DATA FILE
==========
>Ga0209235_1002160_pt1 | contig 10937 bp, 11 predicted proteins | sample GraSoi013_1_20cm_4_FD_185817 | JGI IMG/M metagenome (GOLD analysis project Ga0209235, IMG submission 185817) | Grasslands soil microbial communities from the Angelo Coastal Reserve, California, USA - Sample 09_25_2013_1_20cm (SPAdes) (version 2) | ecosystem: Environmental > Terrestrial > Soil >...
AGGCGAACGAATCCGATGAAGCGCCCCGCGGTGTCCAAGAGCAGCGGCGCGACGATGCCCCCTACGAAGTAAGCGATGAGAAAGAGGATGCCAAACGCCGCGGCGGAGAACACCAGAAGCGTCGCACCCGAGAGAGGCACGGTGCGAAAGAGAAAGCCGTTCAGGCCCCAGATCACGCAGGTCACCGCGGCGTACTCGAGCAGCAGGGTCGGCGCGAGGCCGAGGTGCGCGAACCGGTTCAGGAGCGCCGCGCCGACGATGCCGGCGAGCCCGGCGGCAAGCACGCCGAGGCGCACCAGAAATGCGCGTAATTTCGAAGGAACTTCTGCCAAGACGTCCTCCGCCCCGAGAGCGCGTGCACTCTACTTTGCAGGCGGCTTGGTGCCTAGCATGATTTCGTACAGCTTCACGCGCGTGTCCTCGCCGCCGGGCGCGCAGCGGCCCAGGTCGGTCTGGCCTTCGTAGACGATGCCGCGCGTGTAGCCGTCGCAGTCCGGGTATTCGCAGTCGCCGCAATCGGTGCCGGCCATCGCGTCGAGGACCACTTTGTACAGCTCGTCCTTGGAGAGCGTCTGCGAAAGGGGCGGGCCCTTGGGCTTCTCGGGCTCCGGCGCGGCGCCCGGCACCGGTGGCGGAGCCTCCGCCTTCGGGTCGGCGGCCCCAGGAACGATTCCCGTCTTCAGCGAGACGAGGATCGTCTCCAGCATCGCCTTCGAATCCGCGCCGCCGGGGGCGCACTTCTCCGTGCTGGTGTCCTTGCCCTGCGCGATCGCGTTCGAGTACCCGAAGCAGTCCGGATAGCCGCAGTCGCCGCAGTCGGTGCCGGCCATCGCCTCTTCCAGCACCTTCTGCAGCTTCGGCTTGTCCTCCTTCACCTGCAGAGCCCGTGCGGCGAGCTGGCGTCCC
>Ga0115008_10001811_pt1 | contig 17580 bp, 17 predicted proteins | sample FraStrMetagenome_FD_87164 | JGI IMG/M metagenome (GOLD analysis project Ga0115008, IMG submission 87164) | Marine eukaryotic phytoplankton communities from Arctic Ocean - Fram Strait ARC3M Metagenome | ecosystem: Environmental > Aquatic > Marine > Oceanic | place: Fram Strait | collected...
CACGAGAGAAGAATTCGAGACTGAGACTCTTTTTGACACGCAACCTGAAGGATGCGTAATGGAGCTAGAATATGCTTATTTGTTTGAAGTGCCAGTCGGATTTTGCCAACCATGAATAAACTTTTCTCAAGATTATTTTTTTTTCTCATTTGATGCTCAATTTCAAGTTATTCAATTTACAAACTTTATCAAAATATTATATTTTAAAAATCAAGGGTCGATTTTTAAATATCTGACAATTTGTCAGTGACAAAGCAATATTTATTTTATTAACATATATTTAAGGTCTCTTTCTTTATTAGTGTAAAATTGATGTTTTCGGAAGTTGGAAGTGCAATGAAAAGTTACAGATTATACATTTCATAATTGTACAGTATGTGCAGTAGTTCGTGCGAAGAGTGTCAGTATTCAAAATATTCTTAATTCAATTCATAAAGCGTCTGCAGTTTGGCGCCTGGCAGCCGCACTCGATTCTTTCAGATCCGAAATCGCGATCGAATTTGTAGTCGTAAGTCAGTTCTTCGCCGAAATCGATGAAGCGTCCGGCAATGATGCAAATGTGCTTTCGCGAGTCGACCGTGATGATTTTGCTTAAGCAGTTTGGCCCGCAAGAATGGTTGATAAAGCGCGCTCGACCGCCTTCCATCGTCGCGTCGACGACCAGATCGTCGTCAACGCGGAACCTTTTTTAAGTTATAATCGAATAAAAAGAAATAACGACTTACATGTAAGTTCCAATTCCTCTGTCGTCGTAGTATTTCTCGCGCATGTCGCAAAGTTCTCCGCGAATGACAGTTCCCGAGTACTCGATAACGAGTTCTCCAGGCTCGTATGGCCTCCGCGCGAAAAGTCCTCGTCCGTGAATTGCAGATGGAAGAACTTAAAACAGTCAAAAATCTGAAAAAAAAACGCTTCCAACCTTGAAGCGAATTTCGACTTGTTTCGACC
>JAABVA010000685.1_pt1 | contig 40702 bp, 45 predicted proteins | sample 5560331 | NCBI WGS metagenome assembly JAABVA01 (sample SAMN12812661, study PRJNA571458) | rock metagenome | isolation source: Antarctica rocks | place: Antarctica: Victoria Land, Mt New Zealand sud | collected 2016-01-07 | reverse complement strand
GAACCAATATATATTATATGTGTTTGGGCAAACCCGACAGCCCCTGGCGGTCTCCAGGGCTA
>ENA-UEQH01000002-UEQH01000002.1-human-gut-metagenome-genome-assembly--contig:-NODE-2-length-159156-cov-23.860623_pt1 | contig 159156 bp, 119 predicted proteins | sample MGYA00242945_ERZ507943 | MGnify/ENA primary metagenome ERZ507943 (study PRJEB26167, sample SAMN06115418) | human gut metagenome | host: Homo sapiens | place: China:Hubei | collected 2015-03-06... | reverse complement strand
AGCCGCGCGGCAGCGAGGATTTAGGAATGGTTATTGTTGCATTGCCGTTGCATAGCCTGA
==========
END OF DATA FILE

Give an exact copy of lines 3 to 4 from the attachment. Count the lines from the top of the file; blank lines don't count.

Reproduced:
>Ga0115008_10001811_pt1 | contig 17580 bp, 17 predicted proteins | sample FraStrMetagenome_FD_87164 | JGI IMG/M metagenome (GOLD analysis project Ga0115008, IMG submission 87164) | Marine eukaryotic phytoplankton communities from Arctic Ocean - Fram Strait ARC3M Metagenome | ecosystem: Environmental > Aquatic > Marine > Oceanic | place: Fram Strait | collected...
CACGAGAGAAGAATTCGAGACTGAGACTCTTTTTGACACGCAACCTGAAGGATGCGTAATGGAGCTAGAATATGCTTATTTGTTTGAAGTGCCAGTCGGATTTTGCCAACCATGAATAAACTTTTCTCAAGATTATTTTTTTTTCTCATTTGATGCTCAATTTCAAGTTATTCAATTTACAAACTTTATCAAAATATTATATTTTAAAAATCAAGGGTCGATTTTTAAATATCTGACAATTTGTCAGTGACAAAGCAATATTTATTTTATTAACATATATTTAAGGTCTCTTTCTTTATTAGTGTAAAATTGATGTTTTCGGAAGTTGGAAGTGCAATGAAAAGTTACAGATTATACATTTCATAATTGTACAGTATGTGCAGTAGTTCGTGCGAAGAGTGTCAGTATTCAAAATATTCTTAATTCAATTCATAAAGCGTCTGCAGTTTGGCGCCTGGCAGCCGCACTCGATTCTTTCAGATCCGAAATCGCGATCGAATTTGTAGTCGTAAGTCAGTTCTTCGCCGAAATCGATGAAGCGTCCGGCAATGATGCAAATGTGCTTTCGCGAGTCGACCGTGATGATTTTGCTTAAGCAGTTTGGCCCGCAAGAATGGTTGATAAAGCGCGCTCGACCGCCTTCCATCGTCGCGTCGACGACCAGATCGTCGTCAACGCGGAACCTTTTTTAAGTTATAATCGAATAAAAAGAAATAACGACTTACATGTAAGTTCCAATTCCTCTGTCGTCGTAGTATTTCTCGCGCATGTCGCAAAGTTCTCCGCGAATGACAGTTCCCGAGTACTCGATAACGAGTTCTCCAGGCTCGTATGGCCTCCGCGCGAAAAGTCCTCGTCCGTGAATTGCAGATGGAAGAACTTAAAACAGTCAAAAATCTGAAAAAAAAACGCTTCCAACCTTGAAGCGAATTTCGACTTGTTTCGACC